How Much Sleep Do You Need?

How much sleep do you need?

Many years ago, I wrote an article about training with a newborn. At the time, my son was 3 and my daughter was only 8 months old. It was rare that I ever slept more than a few hours at a time. Now that my kids are older (9 and 7) and my life has changed, it’s a good time to readdress the topic. Not only do I continue to receive questions about sleep, but I’ve also seen my name falsely referenced as someone who hardly sleeps. That isn’t entirely true. I might not sleep as much as my dog (pictured above), but I’m not opposed to sleep either. Therefore, I’ll use this entry to examine just how much sleep you need to function both physically and mentally.

Full Disclosure

For starters, I don’t claim to be an authority on sleep or sleep deprivation. I can however share my experiences as an athlete, business owner, and parent. I’m a real person who lives an active life. I have obligations and responsibilities other than myself. I’m not writing this entry after napping all day in a college dorm. Instead, I’m writing as a regular person who lives a busy life and doesn’t always sleep as much as he probably should. With that said, I’ve experimented with just about every possible sleep arrangement so I have a few things to say on the subject.

The Real World

Earlier this week, I saw a so-called fitness celebrity recommend that everyone get at least 10 hours of sleep a night. I literally laughed out loud as I read his comments. I’m not a betting man, but I’d be willing to bet that the person who shared that opinion didn’t have kids and wouldn’t recognize a real day of work if it smacked him in the face.

Speaking for myself, my day typically begins at 5:00 a.m. each morning. For me to get 10 hours of sleep, I’d need to be in bed at 7:00 p.m. which would mean abandoning my children at practice. They are usually still on the baseball or soccer field at that time. I’m guessing the kids (as well as the police) wouldn’t react very well to driving themselves home.

And as for this blog, it would be nonexistent if I had to go to sleep at 7 p.m. each night. My evening hours are typically spent working on this website and catching up with emails. If I couldn’t do it at night, it wouldn’t happen at all. There’s no other time.

What Really Happens

I’ve read countless studies about sleep and most experts recommend that adults receive somewhere between 7 and 9 hours a night. Occasionally, you may find recommendations outside this range, but you’ll rarely see anyone strongly oppose the 7 to 9 hour estimate.

Personally speaking, 9 hours isn’t an option for me. I average closer to 6 hours a night. There are nights when I occasionally get an extra hour or maybe an hour less, but I rarely stray too far from that 6 hour average. And while 6 hours might not seem like a lot, it’s much more than I was getting when my kids were first born. Six hours seems like an eternity when I think back to those sleepless nights.

A Few Suggestions

I’m not sharing my story to suggest that 6 hours of sleep is ideal for everyone, but rather to provide a real world example of a healthy and busy adult. In the past, I’ve seen the 6 hour range linked to obesity and other health problems. I’m living proof that it doesn’t need to be that way. I’m a firm believer that what you do while you are awake is just as important as what happens at night.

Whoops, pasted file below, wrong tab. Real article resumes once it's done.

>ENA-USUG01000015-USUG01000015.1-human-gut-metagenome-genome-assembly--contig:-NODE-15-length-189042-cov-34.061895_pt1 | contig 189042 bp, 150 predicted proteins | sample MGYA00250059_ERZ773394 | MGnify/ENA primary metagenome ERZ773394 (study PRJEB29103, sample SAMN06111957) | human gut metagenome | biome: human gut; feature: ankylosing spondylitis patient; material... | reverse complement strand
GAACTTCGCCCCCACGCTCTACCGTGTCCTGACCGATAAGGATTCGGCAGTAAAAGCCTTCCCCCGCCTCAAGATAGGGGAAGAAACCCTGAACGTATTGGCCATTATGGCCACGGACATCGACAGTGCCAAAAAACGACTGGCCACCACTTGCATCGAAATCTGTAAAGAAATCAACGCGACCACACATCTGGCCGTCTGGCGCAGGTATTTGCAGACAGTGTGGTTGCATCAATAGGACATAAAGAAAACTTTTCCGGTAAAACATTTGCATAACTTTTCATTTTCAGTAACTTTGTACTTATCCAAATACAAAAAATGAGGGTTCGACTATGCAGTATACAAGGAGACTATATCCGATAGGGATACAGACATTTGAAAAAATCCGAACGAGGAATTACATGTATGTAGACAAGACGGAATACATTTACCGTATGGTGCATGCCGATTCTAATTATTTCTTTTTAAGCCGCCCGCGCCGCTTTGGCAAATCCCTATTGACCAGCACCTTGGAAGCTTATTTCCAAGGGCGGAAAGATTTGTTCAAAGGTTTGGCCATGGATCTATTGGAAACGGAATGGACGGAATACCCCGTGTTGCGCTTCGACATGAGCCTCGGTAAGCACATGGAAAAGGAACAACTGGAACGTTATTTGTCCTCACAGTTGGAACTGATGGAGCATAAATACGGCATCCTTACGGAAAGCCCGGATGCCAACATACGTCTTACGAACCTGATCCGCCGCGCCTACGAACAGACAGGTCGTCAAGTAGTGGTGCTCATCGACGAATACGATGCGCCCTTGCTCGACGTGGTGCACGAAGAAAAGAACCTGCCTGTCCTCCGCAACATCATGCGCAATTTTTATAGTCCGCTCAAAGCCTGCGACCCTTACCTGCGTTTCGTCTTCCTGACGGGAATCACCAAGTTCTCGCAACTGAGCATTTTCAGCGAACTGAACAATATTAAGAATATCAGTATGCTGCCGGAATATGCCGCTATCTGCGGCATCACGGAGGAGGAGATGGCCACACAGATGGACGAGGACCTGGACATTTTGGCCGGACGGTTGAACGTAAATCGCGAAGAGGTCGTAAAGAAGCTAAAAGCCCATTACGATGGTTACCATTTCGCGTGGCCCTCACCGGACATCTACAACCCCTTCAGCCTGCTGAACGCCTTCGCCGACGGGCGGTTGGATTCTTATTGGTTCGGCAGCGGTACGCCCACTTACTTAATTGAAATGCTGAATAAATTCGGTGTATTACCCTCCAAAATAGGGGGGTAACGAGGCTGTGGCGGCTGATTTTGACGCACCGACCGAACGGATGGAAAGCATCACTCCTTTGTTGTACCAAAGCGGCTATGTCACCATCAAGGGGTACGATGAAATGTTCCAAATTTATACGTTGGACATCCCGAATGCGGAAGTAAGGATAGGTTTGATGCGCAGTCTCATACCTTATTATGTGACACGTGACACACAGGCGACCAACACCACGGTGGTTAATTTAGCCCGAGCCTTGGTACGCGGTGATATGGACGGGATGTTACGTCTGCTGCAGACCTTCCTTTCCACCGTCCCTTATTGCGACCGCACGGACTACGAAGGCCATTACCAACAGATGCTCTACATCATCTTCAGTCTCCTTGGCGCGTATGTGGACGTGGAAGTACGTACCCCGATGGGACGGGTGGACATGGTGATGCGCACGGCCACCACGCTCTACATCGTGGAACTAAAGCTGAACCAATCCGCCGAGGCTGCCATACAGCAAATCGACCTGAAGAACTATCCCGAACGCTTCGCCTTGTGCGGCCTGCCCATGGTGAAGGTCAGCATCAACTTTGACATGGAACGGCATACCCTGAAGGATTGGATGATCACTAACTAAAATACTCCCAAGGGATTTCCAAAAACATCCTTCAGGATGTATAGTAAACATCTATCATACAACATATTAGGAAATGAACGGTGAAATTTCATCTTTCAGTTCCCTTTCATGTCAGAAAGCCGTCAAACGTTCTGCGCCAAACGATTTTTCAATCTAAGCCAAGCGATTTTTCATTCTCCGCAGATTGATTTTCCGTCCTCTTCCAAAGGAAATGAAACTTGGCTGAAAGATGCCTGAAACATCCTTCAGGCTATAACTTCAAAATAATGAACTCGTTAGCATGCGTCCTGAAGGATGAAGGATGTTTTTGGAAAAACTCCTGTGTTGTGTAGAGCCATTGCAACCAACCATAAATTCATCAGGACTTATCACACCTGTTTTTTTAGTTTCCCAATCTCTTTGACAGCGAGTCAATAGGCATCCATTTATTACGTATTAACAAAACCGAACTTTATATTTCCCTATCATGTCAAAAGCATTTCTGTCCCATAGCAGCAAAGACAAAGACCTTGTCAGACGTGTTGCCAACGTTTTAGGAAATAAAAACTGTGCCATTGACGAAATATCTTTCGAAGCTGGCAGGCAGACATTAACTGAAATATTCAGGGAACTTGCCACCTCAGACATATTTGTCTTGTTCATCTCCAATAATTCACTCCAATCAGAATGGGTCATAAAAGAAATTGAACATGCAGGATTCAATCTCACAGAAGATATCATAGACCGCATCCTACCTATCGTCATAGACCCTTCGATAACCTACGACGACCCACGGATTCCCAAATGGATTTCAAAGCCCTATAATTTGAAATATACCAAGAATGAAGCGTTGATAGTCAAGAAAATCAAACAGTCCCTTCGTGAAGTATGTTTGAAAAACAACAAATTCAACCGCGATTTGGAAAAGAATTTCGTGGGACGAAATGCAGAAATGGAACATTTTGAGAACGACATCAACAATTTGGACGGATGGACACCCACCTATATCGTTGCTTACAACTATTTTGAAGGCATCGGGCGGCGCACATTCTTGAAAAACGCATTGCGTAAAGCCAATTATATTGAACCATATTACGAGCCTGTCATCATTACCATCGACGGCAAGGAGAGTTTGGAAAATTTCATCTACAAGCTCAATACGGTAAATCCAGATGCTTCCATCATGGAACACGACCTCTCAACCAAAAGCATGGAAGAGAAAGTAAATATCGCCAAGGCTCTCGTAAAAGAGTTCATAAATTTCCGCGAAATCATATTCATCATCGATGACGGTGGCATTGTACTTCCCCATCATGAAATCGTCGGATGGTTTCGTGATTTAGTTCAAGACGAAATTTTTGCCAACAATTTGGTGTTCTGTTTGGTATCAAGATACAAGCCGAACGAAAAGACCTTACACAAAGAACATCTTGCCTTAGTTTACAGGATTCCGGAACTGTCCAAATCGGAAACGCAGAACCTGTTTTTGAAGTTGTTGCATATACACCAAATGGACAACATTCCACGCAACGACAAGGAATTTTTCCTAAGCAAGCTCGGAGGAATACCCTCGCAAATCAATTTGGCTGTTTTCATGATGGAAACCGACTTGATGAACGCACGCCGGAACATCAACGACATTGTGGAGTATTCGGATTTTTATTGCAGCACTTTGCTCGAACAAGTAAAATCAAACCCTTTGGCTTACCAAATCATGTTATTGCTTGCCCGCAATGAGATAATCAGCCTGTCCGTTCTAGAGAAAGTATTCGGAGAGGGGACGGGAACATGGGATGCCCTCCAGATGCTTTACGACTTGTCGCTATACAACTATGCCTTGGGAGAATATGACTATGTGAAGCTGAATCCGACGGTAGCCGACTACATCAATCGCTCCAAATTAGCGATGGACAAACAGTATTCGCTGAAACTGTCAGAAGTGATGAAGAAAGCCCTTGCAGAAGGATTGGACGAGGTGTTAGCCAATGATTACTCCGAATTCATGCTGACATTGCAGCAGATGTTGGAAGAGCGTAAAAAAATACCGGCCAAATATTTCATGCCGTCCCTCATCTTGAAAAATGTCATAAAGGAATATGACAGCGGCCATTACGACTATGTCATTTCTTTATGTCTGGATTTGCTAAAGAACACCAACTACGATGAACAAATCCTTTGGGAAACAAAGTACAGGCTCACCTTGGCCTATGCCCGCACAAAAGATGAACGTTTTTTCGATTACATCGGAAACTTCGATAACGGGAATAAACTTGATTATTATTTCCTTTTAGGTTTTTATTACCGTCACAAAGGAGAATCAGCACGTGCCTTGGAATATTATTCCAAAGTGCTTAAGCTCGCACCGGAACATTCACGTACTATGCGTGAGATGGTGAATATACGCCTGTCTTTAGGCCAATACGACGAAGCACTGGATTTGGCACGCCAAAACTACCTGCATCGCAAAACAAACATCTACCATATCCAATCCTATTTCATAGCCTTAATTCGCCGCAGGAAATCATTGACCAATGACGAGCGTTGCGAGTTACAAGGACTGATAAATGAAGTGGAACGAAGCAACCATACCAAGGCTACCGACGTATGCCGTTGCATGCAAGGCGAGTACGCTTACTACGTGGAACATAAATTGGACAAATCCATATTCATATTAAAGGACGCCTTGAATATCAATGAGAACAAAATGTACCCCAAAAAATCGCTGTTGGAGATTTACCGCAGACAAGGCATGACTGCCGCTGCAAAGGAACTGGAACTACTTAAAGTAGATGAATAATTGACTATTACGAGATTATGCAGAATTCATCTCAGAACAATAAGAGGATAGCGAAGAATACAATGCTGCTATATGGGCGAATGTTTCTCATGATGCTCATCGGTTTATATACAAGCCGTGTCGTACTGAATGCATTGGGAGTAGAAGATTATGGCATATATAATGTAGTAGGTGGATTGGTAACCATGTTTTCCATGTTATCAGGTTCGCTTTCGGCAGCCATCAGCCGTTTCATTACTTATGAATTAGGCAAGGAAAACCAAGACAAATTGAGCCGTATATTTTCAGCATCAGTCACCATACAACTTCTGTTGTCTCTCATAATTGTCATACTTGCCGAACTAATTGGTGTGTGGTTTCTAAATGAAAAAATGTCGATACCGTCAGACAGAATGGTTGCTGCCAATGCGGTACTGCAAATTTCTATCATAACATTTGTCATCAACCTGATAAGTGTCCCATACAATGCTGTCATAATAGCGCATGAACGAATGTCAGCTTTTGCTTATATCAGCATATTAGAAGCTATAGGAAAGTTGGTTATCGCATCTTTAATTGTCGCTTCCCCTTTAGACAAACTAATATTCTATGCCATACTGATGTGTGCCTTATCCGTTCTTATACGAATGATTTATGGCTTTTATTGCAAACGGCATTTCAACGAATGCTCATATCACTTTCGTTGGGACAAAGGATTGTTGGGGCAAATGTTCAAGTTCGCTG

I’m hardly ever sick and I wake up energized most mornings. My philosophy in regards to sleep is to get what I need without overdoing it. I’m also a firm believer in quality over quantity. I’d rather get 6 hours of deep sleep rather than tossing and turning for 8 hours.

A few tips that have worked well for me include the following:

  1. Follow a routine. Regular change isn’t good when it comes to sleep. Go to bed at the same time and wake up at the same time.
  2. Get outside for fresh air during the day and sleep in complete darkness at night.
  3. Short naps can help to recharge your batteries, but keep them brief. Long naps tend to disrupt sleep at night.
  4. Stay away from all electronics at a night. Turn off the television and stay away from all mobile devices.
  5. I’ll say it again, stay away from your phone! You don’t need to check Facebook or Twitter if you wake up to use the bathroom.
  6. Get plenty of exercise during the day.
  7. Eat nutrient rich foods, don’t overeat, and leave the junk alone. I’ve always found that the better I eat, the better I sleep.
  8. Sleep at a comfortable temperature. It’s difficult to sleep well if you are too hot or cold.


Furthermore, it’s important to note that we all become accustomed to whatever we do on a regular basis. First we make our habits and then our habits make us. For instance, if you are used to sleeping 9 hours but only sleep 6 tonight, you can expect to wake up tired tomorrow. That doesn’t mean 9 hours is necessarily better than 6. It’s just what you’ve become used to over time. In other words, we typically need the amount of sleep that we are used to getting. Any disruption to our normal cycle (less or more) will leave us feeling less than optimal.